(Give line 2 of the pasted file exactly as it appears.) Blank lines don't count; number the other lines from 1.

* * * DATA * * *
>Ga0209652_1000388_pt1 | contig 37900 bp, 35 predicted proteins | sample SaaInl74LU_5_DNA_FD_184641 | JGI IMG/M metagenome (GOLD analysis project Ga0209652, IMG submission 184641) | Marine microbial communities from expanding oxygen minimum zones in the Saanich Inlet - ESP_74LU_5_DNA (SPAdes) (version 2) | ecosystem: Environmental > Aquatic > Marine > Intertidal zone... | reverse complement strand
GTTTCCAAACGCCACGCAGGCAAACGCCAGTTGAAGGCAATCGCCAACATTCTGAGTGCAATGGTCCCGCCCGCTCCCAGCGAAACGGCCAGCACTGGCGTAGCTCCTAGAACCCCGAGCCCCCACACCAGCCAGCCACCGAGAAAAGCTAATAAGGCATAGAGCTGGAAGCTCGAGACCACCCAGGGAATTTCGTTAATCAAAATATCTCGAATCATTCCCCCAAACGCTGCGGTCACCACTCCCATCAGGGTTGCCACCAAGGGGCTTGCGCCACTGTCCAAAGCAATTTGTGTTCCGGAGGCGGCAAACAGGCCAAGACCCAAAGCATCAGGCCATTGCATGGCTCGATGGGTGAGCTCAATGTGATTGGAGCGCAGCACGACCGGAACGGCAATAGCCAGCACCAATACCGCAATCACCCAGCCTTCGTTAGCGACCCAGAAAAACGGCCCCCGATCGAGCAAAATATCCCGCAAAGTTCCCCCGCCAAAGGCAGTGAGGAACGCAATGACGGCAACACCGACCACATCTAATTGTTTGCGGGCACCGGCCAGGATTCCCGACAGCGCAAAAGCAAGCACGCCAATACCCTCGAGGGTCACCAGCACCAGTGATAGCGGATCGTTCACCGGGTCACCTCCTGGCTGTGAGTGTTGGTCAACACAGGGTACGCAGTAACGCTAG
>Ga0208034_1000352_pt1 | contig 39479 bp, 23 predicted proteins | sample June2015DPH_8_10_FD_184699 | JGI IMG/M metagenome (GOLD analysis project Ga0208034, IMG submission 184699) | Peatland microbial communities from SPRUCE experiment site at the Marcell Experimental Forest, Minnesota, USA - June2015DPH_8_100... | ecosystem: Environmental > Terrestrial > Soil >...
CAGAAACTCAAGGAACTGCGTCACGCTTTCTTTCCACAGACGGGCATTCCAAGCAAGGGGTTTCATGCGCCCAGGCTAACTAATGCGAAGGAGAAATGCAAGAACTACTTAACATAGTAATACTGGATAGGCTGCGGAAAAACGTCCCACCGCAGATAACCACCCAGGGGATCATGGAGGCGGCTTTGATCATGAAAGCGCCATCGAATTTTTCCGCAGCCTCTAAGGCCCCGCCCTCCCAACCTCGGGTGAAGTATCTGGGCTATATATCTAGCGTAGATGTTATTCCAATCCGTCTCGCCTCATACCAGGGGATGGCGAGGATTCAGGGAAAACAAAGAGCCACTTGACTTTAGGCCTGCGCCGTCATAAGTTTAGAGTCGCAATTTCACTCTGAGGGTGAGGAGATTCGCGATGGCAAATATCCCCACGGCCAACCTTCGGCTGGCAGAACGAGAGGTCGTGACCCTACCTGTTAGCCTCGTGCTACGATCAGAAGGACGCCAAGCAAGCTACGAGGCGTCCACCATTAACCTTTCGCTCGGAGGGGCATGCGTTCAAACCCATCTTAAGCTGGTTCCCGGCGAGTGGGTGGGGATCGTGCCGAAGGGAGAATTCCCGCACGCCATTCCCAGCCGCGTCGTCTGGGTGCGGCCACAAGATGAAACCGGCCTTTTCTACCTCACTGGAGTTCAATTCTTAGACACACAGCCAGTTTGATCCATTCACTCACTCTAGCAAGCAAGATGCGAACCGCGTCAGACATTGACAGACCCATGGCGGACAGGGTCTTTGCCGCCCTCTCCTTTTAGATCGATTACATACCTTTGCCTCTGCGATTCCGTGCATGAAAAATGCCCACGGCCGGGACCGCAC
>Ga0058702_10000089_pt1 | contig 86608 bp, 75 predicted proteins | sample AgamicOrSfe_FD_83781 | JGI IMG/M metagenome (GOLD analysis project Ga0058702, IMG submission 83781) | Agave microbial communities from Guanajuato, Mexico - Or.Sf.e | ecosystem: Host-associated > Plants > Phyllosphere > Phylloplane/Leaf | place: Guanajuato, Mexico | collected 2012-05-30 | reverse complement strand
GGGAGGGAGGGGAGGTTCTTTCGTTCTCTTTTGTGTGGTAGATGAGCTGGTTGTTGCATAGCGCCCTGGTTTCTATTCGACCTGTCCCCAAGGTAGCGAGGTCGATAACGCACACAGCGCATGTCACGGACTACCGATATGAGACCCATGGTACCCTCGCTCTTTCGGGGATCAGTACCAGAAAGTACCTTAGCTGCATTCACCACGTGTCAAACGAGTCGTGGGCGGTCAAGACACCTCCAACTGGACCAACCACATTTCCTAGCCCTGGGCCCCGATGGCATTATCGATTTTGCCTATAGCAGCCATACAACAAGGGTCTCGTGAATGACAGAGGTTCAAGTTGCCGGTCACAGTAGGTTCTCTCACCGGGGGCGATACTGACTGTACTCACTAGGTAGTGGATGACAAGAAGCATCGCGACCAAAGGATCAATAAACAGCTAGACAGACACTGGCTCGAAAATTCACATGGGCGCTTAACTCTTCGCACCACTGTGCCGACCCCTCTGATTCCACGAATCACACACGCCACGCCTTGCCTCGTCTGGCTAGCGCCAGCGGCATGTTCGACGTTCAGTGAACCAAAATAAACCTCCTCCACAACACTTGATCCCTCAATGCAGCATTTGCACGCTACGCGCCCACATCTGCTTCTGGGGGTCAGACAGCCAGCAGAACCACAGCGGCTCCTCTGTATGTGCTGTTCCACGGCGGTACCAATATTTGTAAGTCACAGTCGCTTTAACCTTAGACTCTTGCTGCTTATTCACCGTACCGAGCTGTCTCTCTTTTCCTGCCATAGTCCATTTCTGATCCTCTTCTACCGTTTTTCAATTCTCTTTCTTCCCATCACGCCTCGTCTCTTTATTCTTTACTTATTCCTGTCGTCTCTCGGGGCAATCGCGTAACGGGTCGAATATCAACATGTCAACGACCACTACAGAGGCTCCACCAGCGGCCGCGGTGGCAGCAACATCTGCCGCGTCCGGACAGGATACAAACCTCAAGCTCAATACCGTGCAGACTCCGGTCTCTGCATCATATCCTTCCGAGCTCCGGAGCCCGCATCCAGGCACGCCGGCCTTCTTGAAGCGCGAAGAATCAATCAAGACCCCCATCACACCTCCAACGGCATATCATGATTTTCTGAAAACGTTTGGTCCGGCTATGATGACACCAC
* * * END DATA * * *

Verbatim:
GTTTCCAAACGCCACGCAGGCAAACGCCAGTTGAAGGCAATCGCCAACATTCTGAGTGCAATGGTCCCGCCCGCTCCCAGCGAAACGGCCAGCACTGGCGTAGCTCCTAGAACCCCGAGCCCCCACACCAGCCAGCCACCGAGAAAAGCTAATAAGGCATAGAGCTGGAAGCTCGAGACCACCCAGGGAATTTCGTTAATCAAAATATCTCGAATCATTCCCCCAAACGCTGCGGTCACCACTCCCATCAGGGTTGCCACCAAGGGGCTTGCGCCACTGTCCAAAGCAATTTGTGTTCCGGAGGCGGCAAACAGGCCAAGACCCAAAGCATCAGGCCATTGCATGGCTCGATGGGTGAGCTCAATGTGATTGGAGCGCAGCACGACCGGAACGGCAATAGCCAGCACCAATACCGCAATCACCCAGCCTTCGTTAGCGACCCAGAAAAACGGCCCCCGATCGAGCAAAATATCCCGCAAAGTTCCCCCGCCAAAGGCAGTGAGGAACGCAATGACGGCAACACCGACCACATCTAATTGTTTGCGGGCACCGGCCAGGATTCCCGACAGCGCAAAAGCAAGCACGCCAATACCCTCGAGGGTCACCAGCACCAGTGATAGCGGATCGTTCACCGGGTCACCTCCTGGCTGTGAGTGTTGGTCAACACAGGGTACGCAGTAACGCTAG